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El Hadji Sy

Senegalese painter. Primarily an autodidact, he also learnt engraving at the Institut National des Arts du Senegal, Dakar, in 1975. His early work was often rendered in china ink, but he later worked mainly with oil or acrylic paint. In the 1980s and 1990s his canvases focused on the world of Fulani cow herders, as seen in Vache (...

Article

Italo Zannier

British photographers of Italian origin. Antonio Beato (b ?the Veneto, c. 1830; d Luxor, 1903) and his brother Felice [Felix] Beato (b ?the Veneto, c. 1830; d Mandalay, after 1904) were for many years thought to be one person with two names, Antonio and Felice, and only recently has the mystery been solved of the almost contemporaneous presence of a Beato in two different (and often very distant) places. The misunderstanding arose from the fact that both their names (Antonio Felice Beato) appear on several photographs. A closer inquiry brought to light a letter written by Antonio and published in the French paper, ...

Article

El Hadji Sy

Senegalese painter. Self-taught, he attended the studio of Pierre Lods (see Congo, Democratic Republic of) in the early 1970s. His abstract renditions in china ink were used as the design for several tapestries produced by the Manufacture Senegalaise des Arts Décoratifs in the 1970s. In the 1980s and 1990s he worked primarily with oil and acrylic paint. As with his tapestry designs, his later work is characterized by expansive, centralized compositions and the dominance of flat tracts of earth-tone colours. ...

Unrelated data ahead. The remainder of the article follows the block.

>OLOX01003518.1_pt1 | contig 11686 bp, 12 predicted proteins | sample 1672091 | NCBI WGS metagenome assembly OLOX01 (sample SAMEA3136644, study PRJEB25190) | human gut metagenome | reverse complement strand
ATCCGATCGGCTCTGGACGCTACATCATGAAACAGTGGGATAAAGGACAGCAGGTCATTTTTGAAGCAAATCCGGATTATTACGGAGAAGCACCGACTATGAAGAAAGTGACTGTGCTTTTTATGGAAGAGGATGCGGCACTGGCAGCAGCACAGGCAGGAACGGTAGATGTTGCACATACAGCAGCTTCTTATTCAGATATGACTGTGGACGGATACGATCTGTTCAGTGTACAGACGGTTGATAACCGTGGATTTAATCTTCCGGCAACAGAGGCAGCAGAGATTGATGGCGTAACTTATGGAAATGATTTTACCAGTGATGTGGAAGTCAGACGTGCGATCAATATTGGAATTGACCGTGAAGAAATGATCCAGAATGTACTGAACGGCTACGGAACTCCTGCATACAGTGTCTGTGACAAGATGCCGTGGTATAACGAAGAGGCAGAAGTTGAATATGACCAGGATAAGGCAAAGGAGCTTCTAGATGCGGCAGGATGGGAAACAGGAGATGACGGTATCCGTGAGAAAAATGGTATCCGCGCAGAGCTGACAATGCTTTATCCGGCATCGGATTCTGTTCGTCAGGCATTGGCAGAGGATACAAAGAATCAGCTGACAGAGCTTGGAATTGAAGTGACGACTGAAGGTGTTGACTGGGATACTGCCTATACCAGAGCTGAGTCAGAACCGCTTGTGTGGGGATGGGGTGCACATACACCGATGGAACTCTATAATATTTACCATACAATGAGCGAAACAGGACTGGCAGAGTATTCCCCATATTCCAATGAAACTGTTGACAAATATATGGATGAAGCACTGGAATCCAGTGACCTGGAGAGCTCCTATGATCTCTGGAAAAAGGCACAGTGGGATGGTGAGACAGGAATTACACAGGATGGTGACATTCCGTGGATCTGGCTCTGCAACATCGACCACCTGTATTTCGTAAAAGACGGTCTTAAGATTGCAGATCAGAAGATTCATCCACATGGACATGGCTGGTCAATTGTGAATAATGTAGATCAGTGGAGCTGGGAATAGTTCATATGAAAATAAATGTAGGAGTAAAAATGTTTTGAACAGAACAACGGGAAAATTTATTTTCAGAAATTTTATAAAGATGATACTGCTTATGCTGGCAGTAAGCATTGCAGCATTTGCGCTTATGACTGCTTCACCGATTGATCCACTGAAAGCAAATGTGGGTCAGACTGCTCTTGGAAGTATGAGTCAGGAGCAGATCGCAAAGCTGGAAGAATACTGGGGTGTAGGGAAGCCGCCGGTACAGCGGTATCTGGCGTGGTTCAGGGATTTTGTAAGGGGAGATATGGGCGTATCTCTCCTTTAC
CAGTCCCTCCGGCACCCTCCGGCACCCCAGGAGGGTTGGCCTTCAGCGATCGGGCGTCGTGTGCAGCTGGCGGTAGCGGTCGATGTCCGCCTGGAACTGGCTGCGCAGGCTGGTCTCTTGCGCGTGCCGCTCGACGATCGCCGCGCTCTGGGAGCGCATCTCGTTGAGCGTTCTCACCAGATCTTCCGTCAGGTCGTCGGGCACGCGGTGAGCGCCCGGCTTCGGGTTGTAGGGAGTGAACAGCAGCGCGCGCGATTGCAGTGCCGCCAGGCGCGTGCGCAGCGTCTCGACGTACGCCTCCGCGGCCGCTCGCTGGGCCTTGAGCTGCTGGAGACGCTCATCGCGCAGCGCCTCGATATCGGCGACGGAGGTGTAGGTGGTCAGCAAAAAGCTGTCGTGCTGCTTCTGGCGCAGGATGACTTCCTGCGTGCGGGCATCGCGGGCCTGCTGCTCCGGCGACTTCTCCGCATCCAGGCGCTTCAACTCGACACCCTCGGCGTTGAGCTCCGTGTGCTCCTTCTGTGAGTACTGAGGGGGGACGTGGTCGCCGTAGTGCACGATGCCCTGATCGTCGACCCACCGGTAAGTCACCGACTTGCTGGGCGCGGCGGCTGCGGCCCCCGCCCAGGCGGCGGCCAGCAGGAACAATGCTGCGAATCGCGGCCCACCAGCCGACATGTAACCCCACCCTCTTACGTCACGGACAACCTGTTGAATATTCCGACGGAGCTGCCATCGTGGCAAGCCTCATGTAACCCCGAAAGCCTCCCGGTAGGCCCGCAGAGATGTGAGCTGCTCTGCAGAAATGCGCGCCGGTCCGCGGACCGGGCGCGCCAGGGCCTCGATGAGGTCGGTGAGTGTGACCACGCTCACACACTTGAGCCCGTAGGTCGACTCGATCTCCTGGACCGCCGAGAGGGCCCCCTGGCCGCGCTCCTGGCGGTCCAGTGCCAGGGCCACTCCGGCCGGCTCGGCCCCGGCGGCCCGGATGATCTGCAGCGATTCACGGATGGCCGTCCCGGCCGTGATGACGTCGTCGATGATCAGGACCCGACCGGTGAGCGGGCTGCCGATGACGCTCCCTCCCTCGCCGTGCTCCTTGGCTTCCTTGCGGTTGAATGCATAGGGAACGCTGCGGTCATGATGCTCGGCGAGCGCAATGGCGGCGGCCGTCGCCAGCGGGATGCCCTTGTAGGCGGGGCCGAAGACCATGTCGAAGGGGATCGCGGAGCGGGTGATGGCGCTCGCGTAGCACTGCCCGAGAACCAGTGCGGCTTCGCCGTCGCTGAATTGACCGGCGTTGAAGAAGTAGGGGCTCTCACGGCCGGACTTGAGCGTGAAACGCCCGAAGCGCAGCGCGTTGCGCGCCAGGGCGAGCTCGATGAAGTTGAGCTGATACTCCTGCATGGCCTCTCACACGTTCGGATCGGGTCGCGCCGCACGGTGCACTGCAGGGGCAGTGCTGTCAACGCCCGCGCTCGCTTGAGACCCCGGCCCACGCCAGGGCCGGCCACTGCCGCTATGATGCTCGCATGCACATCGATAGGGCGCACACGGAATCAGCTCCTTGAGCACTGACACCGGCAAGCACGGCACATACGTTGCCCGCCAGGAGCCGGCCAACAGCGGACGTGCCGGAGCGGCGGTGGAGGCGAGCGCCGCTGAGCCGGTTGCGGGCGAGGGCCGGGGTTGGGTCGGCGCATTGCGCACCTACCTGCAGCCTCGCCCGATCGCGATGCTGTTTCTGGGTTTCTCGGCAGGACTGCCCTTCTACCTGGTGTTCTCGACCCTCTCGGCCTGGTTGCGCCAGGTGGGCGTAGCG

Article

Michael Curschmann

The medieval term mappa mundi (also forma mundi, historia/istoire) covers a broad array of maps of the world of which roughly 1100 survive. These have resisted systematic classification, but the clearly dominant type is one that aims at comprehensively symbolistic representation. Its early, schematic form is a disc composed of three continents surrounded and separated from one another by water (“T-O Map”) and associated with the three sons of Noah: Asia (Shem) occupies all of the upper half, Europe (Japhet) to the left and Africa (Ham) to the right share the lower half. Quadripartite cartographic schemes included the antipodes as a fourth continent, but the tripartite model was adopted by the large majority of the more developed world maps in use from the 11th century on and—with important variations—well into the Renaissance. While details were added as available space permitted, the Mediterranean continued to serve as the vertical axis and, with diminishing clarity, the rivers Don and Nile as the horizontal one. The map also continues to be ‘oriented’ towards Asia, where paradise sits at the very top. A circular ocean forms the perimeter and not infrequently the city of Jerusalem constitutes its centre....

Article

Noémie Goldman and Kim Oosterlinck

Term for the return of lost or looted cultural objects to their country of origin, former owners, or their heirs. The loss of the object may happen in a variety of contexts (armed conflicts, war, colonialism, imperialism, or genocide), and the nature of the looted cultural objects may also vary, ranging from artworks, such as paintings and sculptures, to human remains, books, manuscripts, and religious artefacts. An essential part of the process of restitution is the seemingly unavoidable conflict around the transfer of the objects in question from the current to the former owners. Ownership disputes of this nature raise legal, ethical, and diplomatic issues. The heightened tensions in the process arise because the looting of cultural objects challenges, if not breaks down, relationships between peoples, territories, cultures, and heritages....

Article

Simon Njami

Cameroonian sculptor, draughtsman, and installation artist. Self-taught, his work gained international recognition in the 1990s, when he exhibited in Belgium, Germany, and Japan. Honours include his selection for the 1994 Biennale of Kwangu, South Korea, a solo exhibit at the 1996 Dakar Biennale des Artes, his selection for the ...